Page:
And without any training, without any courses, I became a print journalist in 1979 because I rewrote 5 stories from the Globe and Mail for a native newspaper. They said, “Here’s the stories. Rewrite them and we’ll see what you can do.” So I took these stories and I rewrote them on a typewriter and handed them in. And they said “That’s pretty good writing. You’re hired.”
And that was my first experience as a professional writer without any training or experience. It was all based on the guiding principles of traditional story telling, and I’ve leaned on it ever since. And I know how empowering it is to start from that foundation and work your way through and I wanted to give people the opportunity to go through that, because not all of us can go to a traditional teacher or traditional medicine person and be guided and gifted that way. This is one way of giving back.
Having people come and stay with you for five days gives them the opportunity to have the stillness in their life to be more open to the teaching.
Yeah, because a big part of the process is going out on the land every day. So we go out and we walk and we sit and we meditate and we talk and we drink in that energy. And then we come back and we open the channel and use that energy to create. Because that’s what you do. That’s what you do. You become a part and an element of that continuous, eternal wheel of creative energy in the universe. That’s the fact, Jack, that that’s what’s happening right now. You and I are sitting here and what’s happening is that continuous wheel of energy is spinning and spinning. And when you’re out on the land it’s the purest form of contact because there’s no concrete, there’s no distractions. You’re there and if you’re directed you can find it in yourself. You can connect to it. And when you connect to it and you come back and you try to work with it as a writer or a storyteller amazing things happen. Because it’s beyond you. You are actually surrendering all your worldly and physical stuff to that spiritual wheel of creative energy. And when you work at it amazing things happen.
(Many people) learn how to be a writer with their mind. I taught this process at UVic last year and I told my students, third- and fourth-year students, “You have to be out of your mind if you want to be a successful writer. You have to be out of your mind.” And they went “What??” And I said, “You have to be out of your mind” (he motions away from his head) “and you have to be in here” (points to his heart). “And you have to feel that well of experience that you have. If you want to write something about something you have 23 years of experience on this planet. That’s your frame of reference. That’s where your authentic voice comes from. From that 23 years of all your unique and personal experience in relationship with this reality. That’s where your ‘stuff’ is.
“And if you get into that, and you feel it and you intuit it, that’s where you’re authentic voice comes from. So we’re not going to talk about filling your head with more theorems and paradigms and exercises. We’re going to get out of your mind and into another area and you’ll see your creativity just zoom exponentially.”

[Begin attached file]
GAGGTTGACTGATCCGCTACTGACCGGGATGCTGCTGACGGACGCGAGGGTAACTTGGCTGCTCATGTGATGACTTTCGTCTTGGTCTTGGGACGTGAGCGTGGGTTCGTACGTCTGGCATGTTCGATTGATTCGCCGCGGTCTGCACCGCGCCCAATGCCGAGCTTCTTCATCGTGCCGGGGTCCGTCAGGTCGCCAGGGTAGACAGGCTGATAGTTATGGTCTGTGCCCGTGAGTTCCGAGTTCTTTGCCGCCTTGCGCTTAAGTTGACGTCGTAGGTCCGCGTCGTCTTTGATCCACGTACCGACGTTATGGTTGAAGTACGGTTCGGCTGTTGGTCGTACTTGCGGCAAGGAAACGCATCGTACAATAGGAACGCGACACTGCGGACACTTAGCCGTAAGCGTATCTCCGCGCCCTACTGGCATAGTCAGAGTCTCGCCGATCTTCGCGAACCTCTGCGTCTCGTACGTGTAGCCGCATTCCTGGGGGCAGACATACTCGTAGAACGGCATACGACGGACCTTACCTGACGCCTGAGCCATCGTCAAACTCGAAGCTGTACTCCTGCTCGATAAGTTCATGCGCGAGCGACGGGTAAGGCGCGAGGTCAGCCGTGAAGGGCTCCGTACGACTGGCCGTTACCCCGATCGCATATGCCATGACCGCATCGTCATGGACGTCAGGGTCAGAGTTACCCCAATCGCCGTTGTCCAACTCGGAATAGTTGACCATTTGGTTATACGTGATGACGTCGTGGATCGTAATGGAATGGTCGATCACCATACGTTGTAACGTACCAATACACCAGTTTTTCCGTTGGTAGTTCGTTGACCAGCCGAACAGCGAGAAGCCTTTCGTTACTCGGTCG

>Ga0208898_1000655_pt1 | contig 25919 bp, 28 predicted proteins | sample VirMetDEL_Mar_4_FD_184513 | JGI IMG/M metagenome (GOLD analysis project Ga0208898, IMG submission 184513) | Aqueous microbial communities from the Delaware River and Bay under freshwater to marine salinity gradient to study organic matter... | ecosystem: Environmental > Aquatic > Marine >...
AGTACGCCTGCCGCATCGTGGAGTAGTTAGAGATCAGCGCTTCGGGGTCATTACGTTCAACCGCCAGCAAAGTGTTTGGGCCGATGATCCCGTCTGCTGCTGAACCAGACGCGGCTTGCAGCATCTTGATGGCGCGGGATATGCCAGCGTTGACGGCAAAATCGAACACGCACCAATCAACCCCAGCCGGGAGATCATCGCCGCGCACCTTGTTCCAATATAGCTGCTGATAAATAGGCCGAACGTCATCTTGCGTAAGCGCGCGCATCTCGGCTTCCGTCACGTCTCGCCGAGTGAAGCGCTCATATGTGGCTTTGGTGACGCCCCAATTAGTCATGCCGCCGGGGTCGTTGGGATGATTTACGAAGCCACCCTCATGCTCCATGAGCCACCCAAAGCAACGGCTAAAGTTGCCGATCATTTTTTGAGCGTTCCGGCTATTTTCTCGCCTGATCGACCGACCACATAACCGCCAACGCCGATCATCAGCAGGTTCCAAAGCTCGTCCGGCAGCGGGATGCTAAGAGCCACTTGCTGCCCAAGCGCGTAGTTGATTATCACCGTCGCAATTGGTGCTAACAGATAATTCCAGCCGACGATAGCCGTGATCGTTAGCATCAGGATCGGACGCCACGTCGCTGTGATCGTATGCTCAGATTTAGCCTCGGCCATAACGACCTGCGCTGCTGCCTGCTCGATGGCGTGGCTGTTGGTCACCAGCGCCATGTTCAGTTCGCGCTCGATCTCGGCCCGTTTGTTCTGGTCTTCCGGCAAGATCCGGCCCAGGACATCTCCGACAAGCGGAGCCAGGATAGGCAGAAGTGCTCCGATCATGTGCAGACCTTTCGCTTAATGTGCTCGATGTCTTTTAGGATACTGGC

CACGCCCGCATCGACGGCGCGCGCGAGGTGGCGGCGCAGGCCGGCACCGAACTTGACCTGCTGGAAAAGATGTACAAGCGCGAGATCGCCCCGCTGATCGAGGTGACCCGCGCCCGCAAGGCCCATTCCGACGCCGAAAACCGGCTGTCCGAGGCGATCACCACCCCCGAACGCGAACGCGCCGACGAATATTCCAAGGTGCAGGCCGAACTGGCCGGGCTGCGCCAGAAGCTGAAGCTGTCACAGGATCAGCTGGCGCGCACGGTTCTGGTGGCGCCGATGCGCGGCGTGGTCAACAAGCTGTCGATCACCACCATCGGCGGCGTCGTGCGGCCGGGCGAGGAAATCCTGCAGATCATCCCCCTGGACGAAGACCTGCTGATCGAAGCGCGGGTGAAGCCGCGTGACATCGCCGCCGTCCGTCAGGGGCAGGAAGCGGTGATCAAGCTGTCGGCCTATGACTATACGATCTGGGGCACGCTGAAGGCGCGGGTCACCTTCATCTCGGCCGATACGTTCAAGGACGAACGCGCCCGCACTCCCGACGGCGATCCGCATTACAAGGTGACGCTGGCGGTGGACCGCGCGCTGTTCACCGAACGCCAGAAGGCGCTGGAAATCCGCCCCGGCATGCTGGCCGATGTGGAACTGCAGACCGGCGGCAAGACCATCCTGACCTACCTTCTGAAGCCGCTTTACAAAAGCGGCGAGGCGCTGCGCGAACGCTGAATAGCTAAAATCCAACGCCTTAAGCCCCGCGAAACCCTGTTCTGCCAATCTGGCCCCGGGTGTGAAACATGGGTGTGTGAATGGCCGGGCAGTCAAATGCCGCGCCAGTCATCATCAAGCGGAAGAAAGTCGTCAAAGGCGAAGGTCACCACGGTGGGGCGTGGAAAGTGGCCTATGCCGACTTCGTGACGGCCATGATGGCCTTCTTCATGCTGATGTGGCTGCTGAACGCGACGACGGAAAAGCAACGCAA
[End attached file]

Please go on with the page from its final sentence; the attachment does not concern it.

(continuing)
And it did. And that was nice.
So, this National Aboriginal Achievement Award…
Yeah, wow, eh?
When did you find out you were going to receive it?
It was last August, which is weird enough, but then they said, “You can’t tell anybody until November.” And my response was “You realize you’re talking to a known blabbermouth. I get paid to shoot my mouth off. You’re telling me I can’t say anything for three months?”
Ever since it’s been announced, everybody I’ve talked to about it has said “How does it feel?” And you know it’s not so much about how I feel about it personally. I think the greater energy should be directed toward what does it say to First Nations young people across this country. And in my profile that’s shown at the Gala on Friday night I talk about where I have come from. That I’ve been homeless, and I’ve been an alcoholic, and I’ve been a drunk and I’ve been all of these things in my life, and I only have a grade 9 education but look where I am now. Because I have the ability to dream, and the ability to discipline myself and work really hard to make that dream come true. And here I am today, receiving this national honour.
So if that’s possible in my life, what does it say for yours? That if these dreams can come true for someone with my experience, you can do the same thing too, as long as you choose to dream really big and just go for it. And that’s the important thing. And that’s where I feel honoured the most, to be able to represent that.
Richard Wagamese is one of 5 British Columbians being honoured tonight at the National Aboriginal achievement Awards gala at Queen Elizabeth Theatre. Other local recipients are Richard Hardy (K’omoks First Nation) for his achievements in the Environment & Natural Resources; Northern Dene Grand Chief Edward John for his political work; and wheelchair athlete Richard Peter (Bear) of the Cowichan Tribe First Nation, who has represented Canada at four Paralympic Games and will compete at the upcoming London Games. Receiving this year’s Lifetime Achievement honour is Senator Gerry St. Germain, a Manitoba Métis who has long called B.C. home.
The sold out gala will be broadcast nationally on Global TV and Aboriginal Peoples Television Network (APTN) on Friday, April 13, 2012.